Daniel Pordes has just graduated from the JMSC’s Master of Journalism programme. He is three weeks into a five-week internship at the Phnom Penh Post in Cambodia, organised by the JMSC.
He tells the JMSC what he’s been up to:
“Although I was a bit nervous on my first day at the Phnom Penh Post, I was really keen to avoid getting stuck with mundane duties that interns often get saddled with. Rather than the possibility of spending the day copy-editing, I was determined to do some real reporting.
“I had noticed that the day before, a preview for an Asian5nations regional rugby tournament had been written with the first game scheduled to be played that day, and so approached the journalist responsible for the piece.
“Despite not being an expert on the sport, I figured I knew enough about it to get by and asked him if he planned on covering it.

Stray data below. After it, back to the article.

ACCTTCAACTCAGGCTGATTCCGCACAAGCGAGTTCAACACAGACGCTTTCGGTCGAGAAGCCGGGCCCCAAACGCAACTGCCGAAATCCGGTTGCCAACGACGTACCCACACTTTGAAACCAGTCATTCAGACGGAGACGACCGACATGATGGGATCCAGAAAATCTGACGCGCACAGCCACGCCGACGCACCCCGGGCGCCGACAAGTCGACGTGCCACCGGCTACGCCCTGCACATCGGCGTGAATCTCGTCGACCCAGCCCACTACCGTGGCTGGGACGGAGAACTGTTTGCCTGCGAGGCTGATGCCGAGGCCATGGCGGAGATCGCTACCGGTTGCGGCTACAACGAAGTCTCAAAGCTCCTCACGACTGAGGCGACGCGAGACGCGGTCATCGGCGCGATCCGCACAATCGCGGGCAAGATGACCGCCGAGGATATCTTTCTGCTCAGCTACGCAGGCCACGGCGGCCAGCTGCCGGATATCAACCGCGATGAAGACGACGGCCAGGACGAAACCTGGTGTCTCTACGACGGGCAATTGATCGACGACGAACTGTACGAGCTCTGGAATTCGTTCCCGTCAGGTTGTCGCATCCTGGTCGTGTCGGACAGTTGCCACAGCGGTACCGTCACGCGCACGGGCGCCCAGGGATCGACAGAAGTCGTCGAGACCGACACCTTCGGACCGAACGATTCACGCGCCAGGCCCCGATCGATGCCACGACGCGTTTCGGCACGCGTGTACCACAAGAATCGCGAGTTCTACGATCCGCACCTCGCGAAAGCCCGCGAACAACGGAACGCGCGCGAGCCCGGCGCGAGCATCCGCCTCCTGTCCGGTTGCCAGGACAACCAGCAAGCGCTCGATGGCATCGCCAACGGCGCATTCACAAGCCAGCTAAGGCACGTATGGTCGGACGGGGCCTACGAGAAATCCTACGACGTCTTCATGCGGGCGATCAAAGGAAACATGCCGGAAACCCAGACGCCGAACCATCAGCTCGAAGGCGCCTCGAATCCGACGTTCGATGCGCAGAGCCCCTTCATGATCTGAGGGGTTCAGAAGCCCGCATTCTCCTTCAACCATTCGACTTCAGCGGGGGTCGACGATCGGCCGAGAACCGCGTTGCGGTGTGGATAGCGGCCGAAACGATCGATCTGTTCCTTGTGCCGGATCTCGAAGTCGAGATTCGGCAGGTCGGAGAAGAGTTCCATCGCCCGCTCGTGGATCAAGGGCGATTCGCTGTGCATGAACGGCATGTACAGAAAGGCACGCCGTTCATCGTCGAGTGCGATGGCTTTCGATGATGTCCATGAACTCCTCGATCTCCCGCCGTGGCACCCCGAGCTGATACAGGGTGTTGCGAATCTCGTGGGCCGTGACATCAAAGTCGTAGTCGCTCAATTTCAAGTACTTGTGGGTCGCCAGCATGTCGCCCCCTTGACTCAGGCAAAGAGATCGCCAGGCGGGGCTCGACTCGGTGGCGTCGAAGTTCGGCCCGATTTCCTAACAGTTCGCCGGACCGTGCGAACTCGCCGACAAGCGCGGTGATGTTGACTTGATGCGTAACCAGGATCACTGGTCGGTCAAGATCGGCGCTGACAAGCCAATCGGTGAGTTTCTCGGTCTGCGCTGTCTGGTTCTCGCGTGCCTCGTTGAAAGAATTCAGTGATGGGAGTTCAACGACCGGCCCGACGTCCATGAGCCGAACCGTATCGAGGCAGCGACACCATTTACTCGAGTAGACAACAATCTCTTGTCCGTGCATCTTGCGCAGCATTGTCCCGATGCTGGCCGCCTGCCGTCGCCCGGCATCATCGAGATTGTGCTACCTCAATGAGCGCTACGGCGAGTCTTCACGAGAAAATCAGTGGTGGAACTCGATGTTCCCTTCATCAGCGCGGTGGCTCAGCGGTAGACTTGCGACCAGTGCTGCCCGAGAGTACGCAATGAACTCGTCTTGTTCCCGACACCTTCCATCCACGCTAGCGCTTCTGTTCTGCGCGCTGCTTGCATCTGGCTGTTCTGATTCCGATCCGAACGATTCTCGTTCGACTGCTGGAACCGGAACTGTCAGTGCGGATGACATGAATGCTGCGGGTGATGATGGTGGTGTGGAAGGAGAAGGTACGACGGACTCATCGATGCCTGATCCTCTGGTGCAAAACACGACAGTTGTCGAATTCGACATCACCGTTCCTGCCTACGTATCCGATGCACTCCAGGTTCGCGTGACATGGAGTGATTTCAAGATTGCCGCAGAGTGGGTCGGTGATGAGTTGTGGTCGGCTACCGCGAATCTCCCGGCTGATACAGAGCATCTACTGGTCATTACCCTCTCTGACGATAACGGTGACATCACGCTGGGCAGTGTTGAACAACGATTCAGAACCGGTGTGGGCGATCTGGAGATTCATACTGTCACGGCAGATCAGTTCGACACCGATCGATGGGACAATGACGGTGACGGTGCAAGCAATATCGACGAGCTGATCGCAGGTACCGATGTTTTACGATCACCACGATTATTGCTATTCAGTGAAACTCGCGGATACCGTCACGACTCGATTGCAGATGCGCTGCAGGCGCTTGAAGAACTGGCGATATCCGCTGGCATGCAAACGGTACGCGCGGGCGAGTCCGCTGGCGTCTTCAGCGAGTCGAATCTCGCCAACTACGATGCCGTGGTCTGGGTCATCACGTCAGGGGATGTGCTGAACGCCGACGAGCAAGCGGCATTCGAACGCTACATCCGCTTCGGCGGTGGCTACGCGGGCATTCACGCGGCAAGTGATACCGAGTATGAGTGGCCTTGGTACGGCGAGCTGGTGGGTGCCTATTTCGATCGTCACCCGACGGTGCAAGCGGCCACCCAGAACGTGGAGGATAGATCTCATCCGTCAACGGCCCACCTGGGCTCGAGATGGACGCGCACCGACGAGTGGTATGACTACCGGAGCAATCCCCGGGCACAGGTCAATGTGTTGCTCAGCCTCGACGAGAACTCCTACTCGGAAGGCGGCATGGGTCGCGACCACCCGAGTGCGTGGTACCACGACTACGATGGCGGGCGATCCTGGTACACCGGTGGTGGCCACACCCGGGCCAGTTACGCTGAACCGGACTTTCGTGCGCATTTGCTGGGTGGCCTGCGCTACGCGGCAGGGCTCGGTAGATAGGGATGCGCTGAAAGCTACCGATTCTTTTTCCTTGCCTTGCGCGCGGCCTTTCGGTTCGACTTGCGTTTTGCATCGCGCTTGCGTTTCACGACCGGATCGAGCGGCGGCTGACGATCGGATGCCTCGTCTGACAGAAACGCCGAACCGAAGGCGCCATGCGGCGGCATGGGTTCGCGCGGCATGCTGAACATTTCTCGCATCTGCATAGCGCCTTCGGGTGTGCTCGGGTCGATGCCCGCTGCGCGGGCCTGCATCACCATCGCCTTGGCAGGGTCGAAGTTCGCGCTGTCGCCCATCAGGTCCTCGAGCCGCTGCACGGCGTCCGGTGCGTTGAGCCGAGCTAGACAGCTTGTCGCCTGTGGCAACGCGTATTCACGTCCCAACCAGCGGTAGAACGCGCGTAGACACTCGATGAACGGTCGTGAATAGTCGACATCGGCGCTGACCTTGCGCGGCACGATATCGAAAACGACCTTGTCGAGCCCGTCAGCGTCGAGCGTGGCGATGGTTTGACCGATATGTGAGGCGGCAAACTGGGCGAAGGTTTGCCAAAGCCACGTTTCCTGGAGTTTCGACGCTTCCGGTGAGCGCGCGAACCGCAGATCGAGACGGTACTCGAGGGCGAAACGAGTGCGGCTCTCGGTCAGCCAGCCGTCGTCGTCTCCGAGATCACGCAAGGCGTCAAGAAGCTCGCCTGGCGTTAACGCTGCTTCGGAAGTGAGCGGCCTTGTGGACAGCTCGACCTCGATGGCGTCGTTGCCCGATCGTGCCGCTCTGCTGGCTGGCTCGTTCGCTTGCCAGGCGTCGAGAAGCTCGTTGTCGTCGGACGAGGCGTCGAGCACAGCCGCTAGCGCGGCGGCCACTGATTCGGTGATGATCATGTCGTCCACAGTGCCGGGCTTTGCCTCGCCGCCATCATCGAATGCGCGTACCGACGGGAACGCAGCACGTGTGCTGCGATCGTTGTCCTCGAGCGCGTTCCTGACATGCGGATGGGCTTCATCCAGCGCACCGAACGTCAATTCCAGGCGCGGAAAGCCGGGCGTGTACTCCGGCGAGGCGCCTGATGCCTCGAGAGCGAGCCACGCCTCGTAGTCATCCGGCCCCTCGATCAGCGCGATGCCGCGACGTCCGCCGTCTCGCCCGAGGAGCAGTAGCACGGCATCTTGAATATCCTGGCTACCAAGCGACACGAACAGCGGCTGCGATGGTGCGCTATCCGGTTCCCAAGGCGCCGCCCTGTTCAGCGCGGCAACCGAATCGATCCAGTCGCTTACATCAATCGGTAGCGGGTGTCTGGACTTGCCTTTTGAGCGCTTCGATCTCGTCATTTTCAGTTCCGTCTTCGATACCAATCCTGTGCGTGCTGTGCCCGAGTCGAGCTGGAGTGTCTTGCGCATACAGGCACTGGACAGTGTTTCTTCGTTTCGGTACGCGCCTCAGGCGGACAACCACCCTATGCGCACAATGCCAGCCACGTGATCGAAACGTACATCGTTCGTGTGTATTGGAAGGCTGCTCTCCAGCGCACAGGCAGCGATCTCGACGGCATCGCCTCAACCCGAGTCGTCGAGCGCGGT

“When he said no, I approached the sports editor to see if he needed someone to do it. He gave me a shot and the match report I did was good enough that I covered the entire tournament and subsequent rugby related news — including interviewing a former Scotland International Coach and a current rugby star for the french team, Francois Trinh-Duc, giving me five big (500 words-plus) bylines in total.
“Although it has been harder to break into stories on the national desk, I am still enjoying the experience and would recommend any prospective interns to come out here.
“The most important thing is to show initiative in coming up with story ideas or taking any chance you have – even if it’s something you don’t have an expertise in. And keep nagging the editors to give you something, anything to cover.
“I have covered news conferences at the council of ministers with important political figures, to commercialization of agriculture, t0 what I’m most proud of but would never have imagined before coming to Cambodia – crunching tackles and match-winning tries!”
Pordes is originally from London. While at the JMSC he interned at the International Herald Tribune doing thinktank work on its news website, and spent three months at the Financial Times in Hong Kong.
“I hope to find a job in Hong Kong,” said Pordes, “Although my ideal job would be in sports journalism and I’m not sure how realistic that is in Hong Kong!”